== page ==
Is This Internet Stock a Good Buy?

Meena is a member of The Motley Fool Blog Network -- entries represent the personal opinion of the blogger and are not formally edited.

Netflix (NASDAQ: NFLX) is up over 150% year to date, in the latest development in the stock’s roller coaster ride (it is in fact down 11% from its levels two years ago).

The company’s entry into original programming has had mixed results. It is quite popular among the media infovores who already have Netflix subscriptions, but it’s uncertain that the programming initiative will in fact prove sufficient to offset the reduction in Netflix’s value-add as its content library shrinks. In addition, with earnings remaining low, shareholders remain dependent on blockbuster growth from the company in the future.

Netflix’s recent results

In the second quarter of 2013, Netflix’s revenue grew by 20% versus a year earlier and 4% on a quarter to quarter (q/q)  basis, suggesting high but somewhat steady growth on the top line. Higher marketing and technology expenses held down the earnings to 49 cents per share for the quarter. At a current stock price of over $240 per share, that means that Netflix is valued at over 100 times annualized earnings from that quarter. Wall Street analysts are forecasting $3.17 in Earnings Per Share (EPS) for 2014, an average quarterly figure of 79 cents, up about 60% from what the company is currently doing. Even that yields a forward P/E is 76. These growth rates shouldn’t be ruled out, but it does seem speculative to buy the stock depending on high growth to continue. According to the most recent data, 17% of Netflix’s float is held short.

Who owns it?

Insider Monkey tracks quarterly 13F filings from hundreds of hedge funds and other notable investors as part of our work researching investment strategies (we have found, for example, that the most popular small cap stocks among hedge funds earn an average excess return of 18 percentage points per year). According to our database, billionaire Carl Icahn owned over $1 billion worth of the stock at the end of March (find Icahn's favorite stocks) though it should be noted that he bought these shares mostly in the Fourth Quarter (Q4) of 2012 at considerably lower prices. Coatue Management, managed by Tiger Cub Philippe Laffont, reported a position of 1.4 million shares at the end of the first quarter of the year (see Laffont's stock picks).

Comparing the company to its peers

Netflix can be compared to Amazon (NASDAQ: AMZN), which has its own instant video library and is moving into original programming as well. Amazon has something of a strategic advantage over Netflix in that it can bundle instant video access with its Prime membership, which also offers shipping benefits to frequent Amazon customers. Amazon is actually unprofitable on a trailing basis, but by an incredible coincidence analyst consensus is for it to earn $3.18 per share next year- essentially even with the EPS forecast for Netflix. Amazon is valued at a premium to Netflix, at a forward earnings multiple of 94, and investors should be skeptical of bullish assertions that the company will soon be able to cut costs in its retail unit and rake in massive profits. It too seems like a risky growth stock.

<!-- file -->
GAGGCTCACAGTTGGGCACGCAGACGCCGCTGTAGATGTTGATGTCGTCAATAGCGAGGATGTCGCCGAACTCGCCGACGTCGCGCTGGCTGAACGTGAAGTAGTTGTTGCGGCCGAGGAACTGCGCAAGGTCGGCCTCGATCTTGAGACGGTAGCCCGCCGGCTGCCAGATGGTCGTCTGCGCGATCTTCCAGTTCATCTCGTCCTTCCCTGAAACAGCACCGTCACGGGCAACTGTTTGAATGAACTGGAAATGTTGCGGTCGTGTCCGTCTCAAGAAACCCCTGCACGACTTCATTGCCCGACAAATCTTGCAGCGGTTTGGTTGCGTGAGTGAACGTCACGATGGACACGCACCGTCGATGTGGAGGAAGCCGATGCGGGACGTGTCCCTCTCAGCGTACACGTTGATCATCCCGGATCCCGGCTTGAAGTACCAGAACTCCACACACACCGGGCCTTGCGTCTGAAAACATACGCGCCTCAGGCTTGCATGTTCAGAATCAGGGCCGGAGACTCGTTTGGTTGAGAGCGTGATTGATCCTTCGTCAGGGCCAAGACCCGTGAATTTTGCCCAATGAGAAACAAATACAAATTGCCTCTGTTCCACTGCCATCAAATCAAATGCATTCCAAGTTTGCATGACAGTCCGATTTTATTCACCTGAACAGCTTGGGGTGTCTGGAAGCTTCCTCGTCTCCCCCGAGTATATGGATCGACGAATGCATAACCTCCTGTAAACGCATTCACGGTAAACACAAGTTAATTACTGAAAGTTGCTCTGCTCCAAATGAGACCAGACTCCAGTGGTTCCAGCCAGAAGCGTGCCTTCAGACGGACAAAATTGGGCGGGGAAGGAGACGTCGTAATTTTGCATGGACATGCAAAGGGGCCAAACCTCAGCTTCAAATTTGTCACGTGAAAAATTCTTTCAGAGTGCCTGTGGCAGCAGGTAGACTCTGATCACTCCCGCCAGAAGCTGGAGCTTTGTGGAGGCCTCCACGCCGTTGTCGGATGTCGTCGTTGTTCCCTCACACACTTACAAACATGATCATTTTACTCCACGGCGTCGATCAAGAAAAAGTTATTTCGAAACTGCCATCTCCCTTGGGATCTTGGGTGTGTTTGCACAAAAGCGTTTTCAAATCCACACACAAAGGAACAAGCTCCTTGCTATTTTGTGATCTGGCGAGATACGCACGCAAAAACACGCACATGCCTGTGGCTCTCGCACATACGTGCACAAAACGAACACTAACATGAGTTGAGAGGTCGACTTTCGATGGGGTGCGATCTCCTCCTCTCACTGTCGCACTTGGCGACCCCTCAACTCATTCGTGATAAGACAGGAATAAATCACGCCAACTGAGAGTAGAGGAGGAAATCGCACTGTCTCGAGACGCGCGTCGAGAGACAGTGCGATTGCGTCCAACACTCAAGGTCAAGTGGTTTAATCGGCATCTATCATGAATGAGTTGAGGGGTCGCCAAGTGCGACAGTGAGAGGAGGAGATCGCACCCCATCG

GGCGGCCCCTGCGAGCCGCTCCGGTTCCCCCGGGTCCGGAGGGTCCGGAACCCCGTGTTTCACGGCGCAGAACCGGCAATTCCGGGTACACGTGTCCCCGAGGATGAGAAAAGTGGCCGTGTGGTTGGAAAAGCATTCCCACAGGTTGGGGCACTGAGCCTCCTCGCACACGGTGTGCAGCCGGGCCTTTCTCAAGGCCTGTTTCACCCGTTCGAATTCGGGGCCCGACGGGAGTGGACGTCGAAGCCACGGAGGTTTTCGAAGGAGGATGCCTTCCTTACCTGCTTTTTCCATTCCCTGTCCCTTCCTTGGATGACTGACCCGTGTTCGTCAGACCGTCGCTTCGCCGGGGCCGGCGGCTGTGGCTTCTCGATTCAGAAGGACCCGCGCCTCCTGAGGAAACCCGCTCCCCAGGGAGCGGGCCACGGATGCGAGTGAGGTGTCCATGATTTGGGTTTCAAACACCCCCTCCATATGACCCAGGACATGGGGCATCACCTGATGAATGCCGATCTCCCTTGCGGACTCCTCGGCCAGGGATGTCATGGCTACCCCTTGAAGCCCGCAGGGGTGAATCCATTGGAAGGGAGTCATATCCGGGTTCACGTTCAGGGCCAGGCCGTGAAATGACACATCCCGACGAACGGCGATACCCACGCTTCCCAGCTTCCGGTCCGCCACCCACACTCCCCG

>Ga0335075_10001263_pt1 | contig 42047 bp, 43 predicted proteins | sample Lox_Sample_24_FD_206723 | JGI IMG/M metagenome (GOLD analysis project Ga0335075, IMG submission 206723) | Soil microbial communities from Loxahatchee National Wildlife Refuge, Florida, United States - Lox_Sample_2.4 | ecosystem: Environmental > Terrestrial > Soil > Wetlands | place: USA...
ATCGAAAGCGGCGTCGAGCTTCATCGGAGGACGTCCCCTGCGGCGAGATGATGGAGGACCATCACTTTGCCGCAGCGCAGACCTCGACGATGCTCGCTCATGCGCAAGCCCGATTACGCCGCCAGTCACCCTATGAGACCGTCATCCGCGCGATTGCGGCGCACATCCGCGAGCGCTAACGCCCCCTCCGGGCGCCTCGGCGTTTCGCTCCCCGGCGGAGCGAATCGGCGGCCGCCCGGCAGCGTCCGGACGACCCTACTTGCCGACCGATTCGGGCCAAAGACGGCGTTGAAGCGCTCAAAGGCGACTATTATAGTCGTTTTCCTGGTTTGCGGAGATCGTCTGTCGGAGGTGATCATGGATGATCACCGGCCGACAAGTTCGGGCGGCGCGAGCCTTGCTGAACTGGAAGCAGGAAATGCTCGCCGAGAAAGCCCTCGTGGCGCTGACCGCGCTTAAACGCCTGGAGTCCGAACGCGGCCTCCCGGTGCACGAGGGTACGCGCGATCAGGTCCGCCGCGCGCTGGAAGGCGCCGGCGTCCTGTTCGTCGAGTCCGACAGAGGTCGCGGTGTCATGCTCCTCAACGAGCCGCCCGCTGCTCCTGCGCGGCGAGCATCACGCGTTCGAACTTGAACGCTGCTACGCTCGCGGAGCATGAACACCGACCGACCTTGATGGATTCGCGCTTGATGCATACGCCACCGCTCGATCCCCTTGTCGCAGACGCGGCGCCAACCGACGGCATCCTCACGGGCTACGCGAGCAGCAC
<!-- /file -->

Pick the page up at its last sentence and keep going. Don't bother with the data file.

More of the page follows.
Another peer for Netflix is Outerwall (NASDAQ: OUTR), formerly known as Coinstar, which is the owner of movie rental kiosk company Redbox. At a forward earnings multiple of only 11, Outerwall at least appears stunningly cheap compared to Netflix and Amazon. Of course, it is at something of a disadvantage in the market as it is dependent on physical inventory (which considerably limits growth prospects) and customers traveling to a physical location. Partly as a consequence of this, the Redbox unit has been seeing flat sales and lower operating income going by recent reports. The rest of its business is delivering low to negative profits.


Outerwall does not need high earnings growth, but it does need to hit analyst targets for next year which reflect an expected increase in earnings per share. Investors should be skeptical that the company’s fortunes will reverse and so that stock should be avoided for now.

As has been suggested, buying Netflix or Amazon is risky in a different way: certainly these companies will continue their high revenue growth, but analysts are setting a high bar with their forward earnings projections and even if these two businesses perform in line with forecasts they will still require high earnings growth for several years after that to justify their current valuation. As a result investors should feel free to use these companies’ services, but opt out of owning the stock.

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This article is written by Matt Doiron and edited by Meena Krishnamsetty. They don't own shares in any of the stocks mentioned in this article. The Motley Fool recommends and Netflix. The Motley Fool owns shares of and Netflix. Try any of our Foolish newsletter services free for 30 days. We Fools may not all hold the same opinions, but we all believe that considering a diverse range of insights makes us better investors. The Motley Fool has a disclosure policy. Is this post wrong? Click here. Think you can do better? Join us and write your own!

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